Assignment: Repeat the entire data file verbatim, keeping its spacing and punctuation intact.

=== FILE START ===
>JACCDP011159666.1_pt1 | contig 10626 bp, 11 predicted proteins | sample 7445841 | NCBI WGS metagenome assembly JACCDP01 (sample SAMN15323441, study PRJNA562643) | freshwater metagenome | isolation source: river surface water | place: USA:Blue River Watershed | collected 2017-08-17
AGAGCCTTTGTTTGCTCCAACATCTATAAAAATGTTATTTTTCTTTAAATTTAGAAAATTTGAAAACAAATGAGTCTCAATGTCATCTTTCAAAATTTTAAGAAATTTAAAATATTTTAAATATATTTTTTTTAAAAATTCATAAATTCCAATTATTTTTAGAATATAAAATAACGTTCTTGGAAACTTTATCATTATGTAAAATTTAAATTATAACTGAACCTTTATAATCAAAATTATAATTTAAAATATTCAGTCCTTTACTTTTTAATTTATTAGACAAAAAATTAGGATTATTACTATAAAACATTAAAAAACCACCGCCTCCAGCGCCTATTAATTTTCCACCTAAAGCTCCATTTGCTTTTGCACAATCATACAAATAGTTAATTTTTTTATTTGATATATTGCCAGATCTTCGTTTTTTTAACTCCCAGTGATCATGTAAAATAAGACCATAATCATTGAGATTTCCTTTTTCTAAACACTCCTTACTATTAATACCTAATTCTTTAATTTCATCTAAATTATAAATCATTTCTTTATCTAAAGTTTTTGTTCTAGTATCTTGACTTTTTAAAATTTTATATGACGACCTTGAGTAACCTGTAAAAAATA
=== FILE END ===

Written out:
>JACCDP011159666.1_pt1 | contig 10626 bp, 11 predicted proteins | sample 7445841 | NCBI WGS metagenome assembly JACCDP01 (sample SAMN15323441, study PRJNA562643) | freshwater metagenome | isolation source: river surface water | place: USA:Blue River Watershed | collected 2017-08-17
AGAGCCTTTGTTTGCTCCAACATCTATAAAAATGTTATTTTTCTTTAAATTTAGAAAATTTGAAAACAAATGAGTCTCAATGTCATCTTTCAAAATTTTAAGAAATTTAAAATATTTTAAATATATTTTTTTTAAAAATTCATAAATTCCAATTATTTTTAGAATATAAAATAACGTTCTTGGAAACTTTATCATTATGTAAAATTTAAATTATAACTGAACCTTTATAATCAAAATTATAATTTAAAATATTCAGTCCTTTACTTTTTAATTTATTAGACAAAAAATTAGGATTATTACTATAAAACATTAAAAAACCACCGCCTCCAGCGCCTATTAATTTTCCACCTAAAGCTCCATTTGCTTTTGCACAATCATACAAATAGTTAATTTTTTTATTTGATATATTGCCAGATCTTCGTTTTTTTAACTCCCAGTGATCATGTAAAATAAGACCATAATCATTGAGATTTCCTTTTTCTAAACACTCCTTACTATTAATACCTAATTCTTTAATTTCATCTAAATTATAAATCATTTCTTTATCTAAAGTTTTTGTTCTAGTATCTTGACTTTTTAAAATTTTATATGACGACCTTGAGTAACCTGTAAAAAATA